Is crate training a dog going to be difficult? Not necessarily, but you'll have to begin from scratch and he may be a little harder to crate train than a puppy. It's certainly not impossible, and you can learn how here.
Who said you can’t teach an old dog new tricks?
The success to crate training a dog is not to rush - take it slowly!
If your Cocker Spaniel has never been in a crate before, it's probably best if you begin his training from scratch.
The same will apply if he's had any previous unhappy or frightening experiences in a dog crate. You will have your work cut out for you in making him see his crate as his 'happy place'.
Depending on the circumstances, (he's been re-homed, he was a rescue dog, unpleasant memories of a crate) crate training could take up to 3 weeks.
Don't rush your dog, allow him plenty of time to get used to his new cage. Take one step at a time, and move on only when you feel he's ready.
The instructions for dog crate training are very similar to those for crate training a puppy, and before I begin to explain further, you might want to read read the essential rules of crate training to give you a bit of background information and an idea of how to approach it.
Decide where you're going to place your dog's new 'den'.
In my opinion, the best place would be in an area where he can see what's going on, but not so noisy that it would disturb him if he's sleeping.
An ideal place would be in a quiet corner of the room, away from any draughts, and because it's in a corner, it will make your Cocker's space feel cosy and den-like.
If you don't have a spare corner, the next best thing would be to drape a towel over the top of the crate, leaving the entrance open.
Place one of his 'fragrantly scented' blankets into the bottom of the crate to help make it feel more comfortable and smell more like 'home', throw in his favourite toy and a couple of training treats and leave him to if for a while.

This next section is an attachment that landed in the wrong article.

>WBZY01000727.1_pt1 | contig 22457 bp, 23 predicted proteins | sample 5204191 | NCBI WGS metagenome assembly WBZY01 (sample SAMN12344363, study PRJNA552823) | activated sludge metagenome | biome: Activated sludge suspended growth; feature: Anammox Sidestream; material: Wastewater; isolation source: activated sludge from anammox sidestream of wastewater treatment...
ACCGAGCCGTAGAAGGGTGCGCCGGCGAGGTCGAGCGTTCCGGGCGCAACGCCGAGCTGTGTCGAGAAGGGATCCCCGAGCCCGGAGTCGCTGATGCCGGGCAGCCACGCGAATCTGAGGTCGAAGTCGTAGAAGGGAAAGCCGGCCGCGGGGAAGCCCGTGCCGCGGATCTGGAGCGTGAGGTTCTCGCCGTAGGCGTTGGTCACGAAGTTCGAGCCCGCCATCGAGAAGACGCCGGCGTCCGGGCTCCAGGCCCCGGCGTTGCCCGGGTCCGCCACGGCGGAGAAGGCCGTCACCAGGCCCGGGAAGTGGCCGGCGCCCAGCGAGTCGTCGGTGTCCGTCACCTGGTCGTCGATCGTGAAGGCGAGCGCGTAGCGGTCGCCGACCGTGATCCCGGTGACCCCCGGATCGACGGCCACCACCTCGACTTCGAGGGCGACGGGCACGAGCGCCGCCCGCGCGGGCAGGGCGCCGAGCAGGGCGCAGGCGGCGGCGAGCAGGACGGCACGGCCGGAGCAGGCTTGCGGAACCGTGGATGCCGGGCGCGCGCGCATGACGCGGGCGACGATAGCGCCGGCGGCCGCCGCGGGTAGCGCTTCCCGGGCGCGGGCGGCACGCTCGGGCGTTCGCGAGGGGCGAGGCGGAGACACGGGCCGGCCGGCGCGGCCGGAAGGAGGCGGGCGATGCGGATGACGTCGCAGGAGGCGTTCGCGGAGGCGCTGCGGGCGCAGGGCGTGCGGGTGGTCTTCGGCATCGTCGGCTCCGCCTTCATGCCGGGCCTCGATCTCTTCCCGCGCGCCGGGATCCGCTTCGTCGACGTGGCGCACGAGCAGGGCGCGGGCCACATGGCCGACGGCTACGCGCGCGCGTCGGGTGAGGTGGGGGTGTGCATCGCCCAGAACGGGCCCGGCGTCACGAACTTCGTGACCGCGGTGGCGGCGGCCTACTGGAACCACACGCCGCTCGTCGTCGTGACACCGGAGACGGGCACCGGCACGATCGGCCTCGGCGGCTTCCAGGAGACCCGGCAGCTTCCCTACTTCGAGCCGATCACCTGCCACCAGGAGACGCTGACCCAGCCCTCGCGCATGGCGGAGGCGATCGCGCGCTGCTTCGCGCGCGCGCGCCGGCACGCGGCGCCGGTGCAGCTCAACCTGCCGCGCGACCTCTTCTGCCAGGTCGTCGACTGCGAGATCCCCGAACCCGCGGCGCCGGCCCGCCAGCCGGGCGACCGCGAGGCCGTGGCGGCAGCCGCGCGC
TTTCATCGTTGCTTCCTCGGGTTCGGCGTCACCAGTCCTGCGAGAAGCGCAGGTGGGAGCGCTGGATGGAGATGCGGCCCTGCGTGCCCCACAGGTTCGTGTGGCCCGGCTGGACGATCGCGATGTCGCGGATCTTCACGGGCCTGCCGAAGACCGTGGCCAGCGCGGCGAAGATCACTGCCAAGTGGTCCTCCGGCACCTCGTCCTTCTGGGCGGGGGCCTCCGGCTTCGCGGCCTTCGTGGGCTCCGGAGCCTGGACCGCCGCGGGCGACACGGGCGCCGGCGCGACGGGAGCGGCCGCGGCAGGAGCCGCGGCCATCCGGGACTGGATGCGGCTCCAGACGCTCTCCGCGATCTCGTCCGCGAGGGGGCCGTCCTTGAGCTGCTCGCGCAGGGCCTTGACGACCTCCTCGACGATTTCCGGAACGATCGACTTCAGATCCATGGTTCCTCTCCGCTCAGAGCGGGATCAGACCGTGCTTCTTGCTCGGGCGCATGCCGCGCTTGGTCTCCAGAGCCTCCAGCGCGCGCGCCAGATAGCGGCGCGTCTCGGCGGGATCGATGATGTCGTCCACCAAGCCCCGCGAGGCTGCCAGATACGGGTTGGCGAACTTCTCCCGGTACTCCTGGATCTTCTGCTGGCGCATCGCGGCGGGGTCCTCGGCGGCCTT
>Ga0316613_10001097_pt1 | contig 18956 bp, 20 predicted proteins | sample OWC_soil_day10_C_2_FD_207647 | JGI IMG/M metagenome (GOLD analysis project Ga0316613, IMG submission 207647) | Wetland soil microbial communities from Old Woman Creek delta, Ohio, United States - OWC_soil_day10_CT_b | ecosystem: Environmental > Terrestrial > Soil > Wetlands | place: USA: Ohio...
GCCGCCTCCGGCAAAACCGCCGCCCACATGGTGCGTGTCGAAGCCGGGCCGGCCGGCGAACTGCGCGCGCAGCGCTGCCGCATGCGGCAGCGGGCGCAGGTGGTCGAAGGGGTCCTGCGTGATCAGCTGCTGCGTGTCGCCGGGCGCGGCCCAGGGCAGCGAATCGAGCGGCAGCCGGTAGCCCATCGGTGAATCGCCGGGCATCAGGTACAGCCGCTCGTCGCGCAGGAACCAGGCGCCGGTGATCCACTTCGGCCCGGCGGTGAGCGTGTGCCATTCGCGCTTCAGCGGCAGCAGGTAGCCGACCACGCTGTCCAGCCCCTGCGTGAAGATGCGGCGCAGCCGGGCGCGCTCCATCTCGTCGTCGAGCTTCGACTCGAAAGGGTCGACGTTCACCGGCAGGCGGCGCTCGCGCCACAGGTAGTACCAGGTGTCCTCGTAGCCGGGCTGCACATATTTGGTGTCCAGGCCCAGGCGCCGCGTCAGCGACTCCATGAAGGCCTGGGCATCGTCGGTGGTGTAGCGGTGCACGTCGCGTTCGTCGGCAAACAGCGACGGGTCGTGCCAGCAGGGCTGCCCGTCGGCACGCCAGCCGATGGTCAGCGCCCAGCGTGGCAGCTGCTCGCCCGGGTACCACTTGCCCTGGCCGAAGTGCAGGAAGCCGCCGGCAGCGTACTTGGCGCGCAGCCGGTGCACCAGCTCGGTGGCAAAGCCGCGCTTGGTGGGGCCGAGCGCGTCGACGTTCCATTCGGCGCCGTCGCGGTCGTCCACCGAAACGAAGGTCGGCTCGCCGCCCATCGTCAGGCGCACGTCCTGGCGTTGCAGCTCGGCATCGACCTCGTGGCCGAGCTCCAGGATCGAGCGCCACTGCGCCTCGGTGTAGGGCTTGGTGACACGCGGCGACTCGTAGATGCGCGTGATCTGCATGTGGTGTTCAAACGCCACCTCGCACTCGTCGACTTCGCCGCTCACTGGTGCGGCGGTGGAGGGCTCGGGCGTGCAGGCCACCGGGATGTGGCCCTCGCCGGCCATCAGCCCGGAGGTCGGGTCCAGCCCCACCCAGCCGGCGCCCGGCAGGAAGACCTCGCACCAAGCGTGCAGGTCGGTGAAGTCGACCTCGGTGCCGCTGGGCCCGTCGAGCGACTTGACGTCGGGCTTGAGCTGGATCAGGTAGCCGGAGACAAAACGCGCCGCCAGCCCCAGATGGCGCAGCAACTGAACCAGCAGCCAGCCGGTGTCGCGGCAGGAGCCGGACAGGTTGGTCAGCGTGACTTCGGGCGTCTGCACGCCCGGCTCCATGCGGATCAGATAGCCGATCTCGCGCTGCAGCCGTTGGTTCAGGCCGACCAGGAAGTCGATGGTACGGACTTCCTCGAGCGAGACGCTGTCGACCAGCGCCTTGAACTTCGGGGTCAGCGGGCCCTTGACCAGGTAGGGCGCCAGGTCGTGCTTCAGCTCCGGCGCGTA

With a bit of luck, this may be enough to tempt him to go inside!
After a few days of wandering past and/or sniffing his crate, and he's still not going inside, it's now time to begin the training.
When you're adult dog crate training, your main objective is to help your Cocker Spaniel to recognize that good things happen to him when he's in or around his crate and that he has nothing to be afraid of.
Practice this a few times until your Cocker seems comfortable with going in and out of his cage.
(He was probably going to come out at that point anyway, but this way your Cocker is responding to your command, ie. doing things on your terms, not his.)
After trying this exercise a couple of times, begin rewarding your dog with praise only for coming out of his crate when asked; don't reward him with treats.
Treats should now be reserved only for going inside his crate.
If your Spaniel leaves his crate without being asked, don't praise him.
Because your pet is older, he's probably been trained so he will understand the basic puppy obedience training commands such as sit, down, stand, etc.
These commands can be very useful at this stage of his training.
When your pooch is happily entering and leaving his crate, begin using the words "into bed" (or whatever words you prefer) just as he's stepping into it.
As with most dog training, timing is crucial. Voice the new command just as he's stepping inside to help him associate the command words "into bed" with going into his crate.